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Some numbers are indicative and may be adapted to your need, like the focal length to use or the number of images to take.
Setting the Camera
Use the Live View and set the camera so to have the brightest possible image: some camera do adapt the Live View when changing the exposure settings. Try using the Bulb mode or the slowest shutter speed allowed in Manual mode. Rise your ISO enough to see a bright image.
Use the widest aperture you can use to get the maximum of light into the camera.
Use the magnify manual focus assisting tool to magnify 10x the brightest star you can see in the live view. Note that because of star movement, depending on your focal length and magnification you many need to reframe often, during the focusing process.
If you have a zoom lens, you may be tempted to zoom all in to better see the stars in your live view, focus and then zoom out to the desired focal length.
Well, don't. Many zoom, in fact, suffer from a slight focus shift when changing focal length, which often is enough to throw your stars out of focus.
What NOT to look for
Even if you have the infinite mark or focus hard stop, don't trust them.
What to look for
If you are eyeballing the best focus, tell tale signs you are getting to it are:
- The stars shrink to their minimum size and start to get big again once you passed the true focus;
- More stars will come into view: these are the small, faintest ones you didn't see before as they were focus blurred too much;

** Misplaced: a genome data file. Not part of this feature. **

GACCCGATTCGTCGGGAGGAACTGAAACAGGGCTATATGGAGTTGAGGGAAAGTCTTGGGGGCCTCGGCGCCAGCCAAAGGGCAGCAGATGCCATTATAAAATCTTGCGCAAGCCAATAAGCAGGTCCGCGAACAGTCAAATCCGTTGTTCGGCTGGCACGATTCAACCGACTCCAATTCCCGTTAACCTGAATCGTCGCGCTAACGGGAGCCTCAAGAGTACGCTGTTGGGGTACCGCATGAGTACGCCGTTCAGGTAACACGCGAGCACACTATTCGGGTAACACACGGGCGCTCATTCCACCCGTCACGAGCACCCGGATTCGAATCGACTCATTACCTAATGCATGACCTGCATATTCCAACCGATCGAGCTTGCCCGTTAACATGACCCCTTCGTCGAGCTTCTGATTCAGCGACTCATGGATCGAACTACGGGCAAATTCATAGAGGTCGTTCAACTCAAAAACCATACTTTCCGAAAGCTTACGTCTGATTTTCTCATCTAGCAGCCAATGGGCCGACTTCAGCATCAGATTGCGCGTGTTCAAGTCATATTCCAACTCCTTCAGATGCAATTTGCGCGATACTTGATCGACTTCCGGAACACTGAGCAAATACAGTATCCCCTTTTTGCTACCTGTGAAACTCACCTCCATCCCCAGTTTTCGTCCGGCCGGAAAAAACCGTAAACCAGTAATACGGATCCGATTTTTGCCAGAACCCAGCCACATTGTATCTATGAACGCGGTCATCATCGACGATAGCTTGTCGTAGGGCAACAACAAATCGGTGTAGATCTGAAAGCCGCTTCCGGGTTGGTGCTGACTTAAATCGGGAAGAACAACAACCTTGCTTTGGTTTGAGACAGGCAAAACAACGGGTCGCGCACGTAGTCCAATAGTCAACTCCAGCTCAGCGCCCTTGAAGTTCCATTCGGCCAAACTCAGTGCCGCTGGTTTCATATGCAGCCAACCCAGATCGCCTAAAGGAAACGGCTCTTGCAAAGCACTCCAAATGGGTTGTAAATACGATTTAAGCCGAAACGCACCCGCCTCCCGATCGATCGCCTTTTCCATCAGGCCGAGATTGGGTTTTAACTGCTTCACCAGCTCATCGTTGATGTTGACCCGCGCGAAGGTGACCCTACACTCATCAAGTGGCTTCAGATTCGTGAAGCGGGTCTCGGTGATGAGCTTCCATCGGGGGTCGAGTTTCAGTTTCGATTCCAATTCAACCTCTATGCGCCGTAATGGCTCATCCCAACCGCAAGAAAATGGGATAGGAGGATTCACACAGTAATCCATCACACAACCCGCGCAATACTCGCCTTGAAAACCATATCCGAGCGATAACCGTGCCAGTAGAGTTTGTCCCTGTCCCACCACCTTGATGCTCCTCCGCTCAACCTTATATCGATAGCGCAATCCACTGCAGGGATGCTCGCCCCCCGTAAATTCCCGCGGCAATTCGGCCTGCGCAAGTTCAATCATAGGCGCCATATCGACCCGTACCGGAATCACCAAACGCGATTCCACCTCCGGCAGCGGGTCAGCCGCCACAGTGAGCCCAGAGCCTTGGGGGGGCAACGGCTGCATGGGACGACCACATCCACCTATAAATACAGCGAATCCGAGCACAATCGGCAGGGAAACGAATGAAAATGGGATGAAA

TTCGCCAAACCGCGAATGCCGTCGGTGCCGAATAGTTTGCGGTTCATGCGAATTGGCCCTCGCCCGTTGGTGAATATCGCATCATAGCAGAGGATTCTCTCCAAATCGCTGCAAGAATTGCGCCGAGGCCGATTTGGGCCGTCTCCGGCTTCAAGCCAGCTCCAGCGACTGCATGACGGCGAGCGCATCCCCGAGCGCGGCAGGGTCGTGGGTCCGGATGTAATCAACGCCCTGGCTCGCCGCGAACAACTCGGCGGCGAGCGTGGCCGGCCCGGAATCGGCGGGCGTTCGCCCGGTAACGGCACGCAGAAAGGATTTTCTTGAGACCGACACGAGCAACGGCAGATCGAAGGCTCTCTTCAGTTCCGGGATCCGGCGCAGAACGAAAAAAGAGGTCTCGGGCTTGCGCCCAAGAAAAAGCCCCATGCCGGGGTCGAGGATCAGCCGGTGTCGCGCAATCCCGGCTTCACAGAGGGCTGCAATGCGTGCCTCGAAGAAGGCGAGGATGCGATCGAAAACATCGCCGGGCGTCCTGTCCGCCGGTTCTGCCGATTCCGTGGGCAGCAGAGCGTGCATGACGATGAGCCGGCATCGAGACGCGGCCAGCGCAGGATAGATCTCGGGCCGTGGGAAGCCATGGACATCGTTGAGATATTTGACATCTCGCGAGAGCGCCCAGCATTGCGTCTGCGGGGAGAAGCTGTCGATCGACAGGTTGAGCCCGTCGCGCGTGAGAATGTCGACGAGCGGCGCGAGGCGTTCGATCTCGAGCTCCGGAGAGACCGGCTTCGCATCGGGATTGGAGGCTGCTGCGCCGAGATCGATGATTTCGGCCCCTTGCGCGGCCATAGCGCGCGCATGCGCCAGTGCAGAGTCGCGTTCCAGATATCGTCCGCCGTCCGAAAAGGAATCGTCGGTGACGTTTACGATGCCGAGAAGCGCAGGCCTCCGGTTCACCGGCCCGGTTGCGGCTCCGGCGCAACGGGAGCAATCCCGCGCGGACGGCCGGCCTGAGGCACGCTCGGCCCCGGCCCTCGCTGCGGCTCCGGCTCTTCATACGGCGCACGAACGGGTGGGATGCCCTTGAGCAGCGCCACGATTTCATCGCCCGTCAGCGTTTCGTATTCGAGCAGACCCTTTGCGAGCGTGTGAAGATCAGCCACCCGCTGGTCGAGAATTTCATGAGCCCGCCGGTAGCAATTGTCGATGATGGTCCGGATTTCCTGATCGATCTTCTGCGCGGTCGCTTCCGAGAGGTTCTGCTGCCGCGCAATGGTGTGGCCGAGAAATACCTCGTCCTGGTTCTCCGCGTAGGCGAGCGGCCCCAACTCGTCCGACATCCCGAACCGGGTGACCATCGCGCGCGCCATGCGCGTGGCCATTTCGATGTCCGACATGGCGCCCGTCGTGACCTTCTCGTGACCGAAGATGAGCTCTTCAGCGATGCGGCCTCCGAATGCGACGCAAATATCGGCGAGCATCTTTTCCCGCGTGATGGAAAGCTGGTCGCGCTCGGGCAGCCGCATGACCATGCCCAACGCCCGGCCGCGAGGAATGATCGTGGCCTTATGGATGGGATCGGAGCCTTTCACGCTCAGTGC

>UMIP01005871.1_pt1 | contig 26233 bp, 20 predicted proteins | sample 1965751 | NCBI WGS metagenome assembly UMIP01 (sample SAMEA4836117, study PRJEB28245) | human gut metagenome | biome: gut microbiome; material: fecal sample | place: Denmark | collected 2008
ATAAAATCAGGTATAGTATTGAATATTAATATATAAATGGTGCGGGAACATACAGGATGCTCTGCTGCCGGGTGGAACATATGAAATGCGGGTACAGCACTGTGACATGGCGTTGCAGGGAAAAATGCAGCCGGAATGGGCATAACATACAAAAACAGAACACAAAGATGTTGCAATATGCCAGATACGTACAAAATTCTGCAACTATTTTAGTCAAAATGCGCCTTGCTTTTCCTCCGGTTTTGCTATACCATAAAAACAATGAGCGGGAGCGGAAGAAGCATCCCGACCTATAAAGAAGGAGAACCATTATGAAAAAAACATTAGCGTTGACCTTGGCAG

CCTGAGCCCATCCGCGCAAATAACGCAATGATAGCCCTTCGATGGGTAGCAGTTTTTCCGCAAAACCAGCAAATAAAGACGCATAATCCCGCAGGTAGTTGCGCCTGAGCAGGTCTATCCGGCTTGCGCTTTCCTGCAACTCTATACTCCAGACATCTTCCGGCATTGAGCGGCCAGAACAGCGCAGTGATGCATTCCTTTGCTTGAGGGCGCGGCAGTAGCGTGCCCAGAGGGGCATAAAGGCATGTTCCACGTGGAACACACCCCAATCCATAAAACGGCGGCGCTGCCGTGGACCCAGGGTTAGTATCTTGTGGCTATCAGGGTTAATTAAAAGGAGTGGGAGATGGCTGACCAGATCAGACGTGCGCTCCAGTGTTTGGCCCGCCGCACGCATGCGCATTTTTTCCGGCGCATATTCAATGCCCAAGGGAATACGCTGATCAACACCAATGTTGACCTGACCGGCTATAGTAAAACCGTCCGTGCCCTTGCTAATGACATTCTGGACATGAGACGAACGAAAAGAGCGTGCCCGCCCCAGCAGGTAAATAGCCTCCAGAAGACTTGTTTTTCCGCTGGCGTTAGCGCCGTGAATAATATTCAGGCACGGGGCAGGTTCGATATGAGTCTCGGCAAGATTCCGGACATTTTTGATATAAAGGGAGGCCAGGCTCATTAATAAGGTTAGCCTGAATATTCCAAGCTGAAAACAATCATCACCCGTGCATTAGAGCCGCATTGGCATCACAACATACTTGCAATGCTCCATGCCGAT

- Chromatic aberration, in the form of purple fringing around bright star, is reduced to a minimum when perfect focus is achieve. If you pass this point, the fringe will change colour, going, ,for example, from purple-ish to green-ish.
Using Focusing Tools
If you are using a telescope, you may have heard about Bahtinov masks.
These are great tools to achieve perfect focus fast and easily: pop the mask on your scope and look for the diffraction spikes.
You will have three spikes, two of them crossing over the star and one will not. By focusing, you will bring this spike to overlap the crossing point of the other two spikes: when you have that, your focus is good.
The Kitchen Sieve Method
With photographic lenses, particularly for wide angles and small diameter lenses, I could not find a proper Bathinov mask.
What I found is that popping a kitchen sieve in front the lens will create spikes that get more and more contrasted and sharp when you getting closer to the true focus.
How to Use The Kitchen Sieve
The procedure is very simple: get a sieve of proper diameter, if you can, and just pop it on the lens. If you have a sieve that is too small to stay in the lens, you can hold it in front of it and almost in contact with the lens.
Then looks for diffraction spikes to appear, get contrasted and sharp.
I found the kitchen sieve method to be fast and reliable, even if it is less accurate than using a bathinov masks, as you have still to eyeball the optimal contrast and sharpness of the spikes.
How To Achieve Even Better Focus
It is worthy to focus with the sieve in place and take a test shot after removing the sieve. Now watch if you have a too strong chromatic aberration: if you have it, use the live view and gently improve your focus to minimising the CA.
This correction should be minimal, so operate the focus ring gently and slowly. Once you get used to this method, you will focus properly in few seconds.
Tape That Ring Down
Once you are happy with your focus, use a piece of gaffer tape to gently tape in position the focus ring, so that it will not move accidentally. If you are installing an heater strip on the lens to avoid dew formation on it, before committing to imaging, take a test shot and verify a last time your focus is spot on.
Adjust Your Camera Settings
Before start imaging, remember to set your camera properly, with the wanted shutter speed, lens aperture and ISO values.